Below is a list of terms often heard in connection with the divorce process:
Child Specialist: In a Collaborative Divorce, the collaboratively-trained mental health professional who serves as a support for the parties’ children, and conveys the children’s concerns to the Collaborative team.
Complaint: The document filed with the Circuit Court to start any lawsuit, including a divorce.
Discovery: In the context of a lawsuit, the process authorized by court rule for parties to request information from each other. Discovery includes depositions, interrogatories (a set of written questions) and requests to admit facts or to produce documents. Discovery can be very time-consuming and expensive.
Divorce Coach: In a Collaborative Divorce, the collaboratively-trained mental health professional who offers support to a party throughout the divorce process. There may be a divorce coach for each party, or they may each use the same divorce coach.
Ex Parte: Literally, “by one party.” At the beginning of a divorce case, a judge may issue an ex parte order at one party’s request establishing custody, child support, or the like, on an extremely limited basis. The other party must be notified of the order and given the right to object to it. If they do not, it becomes a temporary order.
Financial Neutral: In a Collaborative Divorce, the collaboratively-trained financial professional who assists the parties in understanding their financial situation and their financial options in divorce.
Friend of the Court: The FOC serves the Circuit Court’s family court division, and makes recommendations regarding custody, parenting, child support, and medical support
Joint Custody: When legal custody is held jointly, both parents have the right to participate in major life decisions for the child, such as educational, medical, and religious. Joint physical custody means that the child spends some time residing with each parent.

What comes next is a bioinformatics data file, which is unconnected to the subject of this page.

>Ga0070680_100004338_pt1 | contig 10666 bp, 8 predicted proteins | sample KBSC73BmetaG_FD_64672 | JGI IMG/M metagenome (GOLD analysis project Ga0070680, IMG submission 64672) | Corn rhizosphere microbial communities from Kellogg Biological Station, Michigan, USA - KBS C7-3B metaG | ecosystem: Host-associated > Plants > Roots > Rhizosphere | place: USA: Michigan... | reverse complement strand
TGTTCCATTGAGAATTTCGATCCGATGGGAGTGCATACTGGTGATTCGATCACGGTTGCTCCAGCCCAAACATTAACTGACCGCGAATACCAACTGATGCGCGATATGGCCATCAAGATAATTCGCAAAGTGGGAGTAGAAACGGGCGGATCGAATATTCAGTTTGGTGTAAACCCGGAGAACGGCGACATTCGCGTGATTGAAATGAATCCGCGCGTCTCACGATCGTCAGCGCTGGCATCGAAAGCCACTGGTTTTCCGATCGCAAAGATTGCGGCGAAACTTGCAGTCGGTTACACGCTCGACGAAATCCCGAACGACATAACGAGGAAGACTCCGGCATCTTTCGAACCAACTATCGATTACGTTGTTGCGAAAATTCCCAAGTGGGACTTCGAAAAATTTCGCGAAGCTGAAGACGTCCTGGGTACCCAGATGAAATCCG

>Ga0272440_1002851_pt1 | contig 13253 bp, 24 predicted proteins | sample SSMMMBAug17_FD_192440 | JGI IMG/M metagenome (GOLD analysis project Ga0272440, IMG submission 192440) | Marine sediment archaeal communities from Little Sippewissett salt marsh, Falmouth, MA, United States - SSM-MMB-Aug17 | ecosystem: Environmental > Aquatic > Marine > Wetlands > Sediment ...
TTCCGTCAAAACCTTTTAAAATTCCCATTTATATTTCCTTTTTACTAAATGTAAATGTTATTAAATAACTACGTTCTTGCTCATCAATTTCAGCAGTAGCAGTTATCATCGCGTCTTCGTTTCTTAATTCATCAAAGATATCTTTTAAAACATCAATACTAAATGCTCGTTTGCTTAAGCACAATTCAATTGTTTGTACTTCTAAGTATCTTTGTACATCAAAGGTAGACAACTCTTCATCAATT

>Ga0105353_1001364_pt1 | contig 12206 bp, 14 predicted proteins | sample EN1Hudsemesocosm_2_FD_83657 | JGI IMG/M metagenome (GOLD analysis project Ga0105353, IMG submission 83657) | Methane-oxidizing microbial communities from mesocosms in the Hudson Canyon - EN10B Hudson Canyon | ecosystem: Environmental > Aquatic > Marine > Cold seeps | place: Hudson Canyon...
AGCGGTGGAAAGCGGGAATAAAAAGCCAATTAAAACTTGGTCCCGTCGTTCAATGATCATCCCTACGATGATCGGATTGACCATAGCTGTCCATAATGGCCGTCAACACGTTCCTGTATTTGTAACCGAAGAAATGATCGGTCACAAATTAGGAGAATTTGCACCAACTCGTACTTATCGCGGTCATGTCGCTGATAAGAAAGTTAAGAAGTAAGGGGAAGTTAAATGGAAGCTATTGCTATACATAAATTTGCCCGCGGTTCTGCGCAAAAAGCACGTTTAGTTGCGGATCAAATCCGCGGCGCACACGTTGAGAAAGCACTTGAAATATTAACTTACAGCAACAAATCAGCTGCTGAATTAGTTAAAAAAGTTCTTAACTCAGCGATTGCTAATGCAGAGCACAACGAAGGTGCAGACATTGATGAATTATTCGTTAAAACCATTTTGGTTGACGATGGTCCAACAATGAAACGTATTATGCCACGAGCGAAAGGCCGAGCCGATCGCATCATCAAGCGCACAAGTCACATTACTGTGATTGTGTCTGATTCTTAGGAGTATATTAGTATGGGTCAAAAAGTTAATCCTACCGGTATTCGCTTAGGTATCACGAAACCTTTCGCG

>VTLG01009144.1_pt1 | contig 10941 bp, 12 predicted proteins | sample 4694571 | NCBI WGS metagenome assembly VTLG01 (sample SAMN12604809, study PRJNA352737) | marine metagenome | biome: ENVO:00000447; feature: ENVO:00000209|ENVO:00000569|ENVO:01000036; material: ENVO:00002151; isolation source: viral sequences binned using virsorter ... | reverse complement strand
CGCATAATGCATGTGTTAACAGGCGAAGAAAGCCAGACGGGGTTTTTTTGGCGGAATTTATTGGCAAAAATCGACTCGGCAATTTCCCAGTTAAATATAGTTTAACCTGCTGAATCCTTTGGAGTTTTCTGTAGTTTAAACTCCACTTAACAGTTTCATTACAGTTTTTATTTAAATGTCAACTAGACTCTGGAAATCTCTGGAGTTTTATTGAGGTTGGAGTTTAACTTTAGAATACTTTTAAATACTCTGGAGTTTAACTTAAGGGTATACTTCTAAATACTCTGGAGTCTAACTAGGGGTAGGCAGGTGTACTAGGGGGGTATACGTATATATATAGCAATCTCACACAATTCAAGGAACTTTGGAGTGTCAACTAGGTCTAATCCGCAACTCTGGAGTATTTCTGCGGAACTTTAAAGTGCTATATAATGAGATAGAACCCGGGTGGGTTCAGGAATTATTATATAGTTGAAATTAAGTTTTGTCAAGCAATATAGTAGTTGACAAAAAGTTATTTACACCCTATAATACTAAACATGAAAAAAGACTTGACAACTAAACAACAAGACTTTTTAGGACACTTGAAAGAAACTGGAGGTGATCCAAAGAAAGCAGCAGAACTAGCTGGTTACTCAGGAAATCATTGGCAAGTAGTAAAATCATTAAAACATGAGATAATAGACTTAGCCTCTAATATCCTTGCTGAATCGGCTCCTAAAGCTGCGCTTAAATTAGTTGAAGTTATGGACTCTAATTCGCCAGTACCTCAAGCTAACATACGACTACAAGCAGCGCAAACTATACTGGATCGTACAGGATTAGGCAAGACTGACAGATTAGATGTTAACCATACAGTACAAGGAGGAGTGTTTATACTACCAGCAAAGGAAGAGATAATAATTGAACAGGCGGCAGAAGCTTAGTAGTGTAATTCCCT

Judgment: The document signed by the judge setting forth the resolution of a lawsuit. A judgment to which the parties have agreed is known as a “consent judgment.”
Mediation: An alternative dispute resolution process in which a neutral party, the mediator, works with the parties to facilitate their reaching a mutually agreeable resolution to one or more issues. In evaluative (as opposed to facilitative) mediation, the mediator evaluates the strength of each client’s case and proposes a settlement.
Motion: A document that is filed with the court during a lawsuit (or after the conclusion of a lawsuit), asking the court to take some action regarding the subject matter of the lawsuit. Motions generally are decided after a hearing.
Order: The court’s official decision regarding a motion that has been filed.
Parenting Time: What used to be known as visitation is now called parenting time in Michigan.
Participation Agreement: This is the agreement signed by the parties and all professionals involved at the beginning of the Collaborative Divorce process, pledging to negotiate honestly and not to threaten litigation.
Praecipe: a document the court requires to be filed along with a motion in order to schedule a hearing on the motion.
Record of Divorce: a one-page document required by the State of Michigan to be filed in all divorce cases for state record-keeping purposes. Some counties require the document to be filed with the court at the beginning of the a divorce case, others require it at the conclusion.
Settlement Agreement: A document containing the terms of the settlement of any lawsuit or legal matter, including a divorce. A settlement agreement becomes legally binding when incorporated into a judgment.
Spousal Support: What used to be known as alimony is now called spousal support in Michigan.
Uniform Support Order: A uniform document signed by the court, setting forth the amount and duration of child or spousal support.
Verified Statement: A document required to be filed in all Michigan divorces involving Friend of the Court services; it includes information on the parties, their employers, addresses, and children.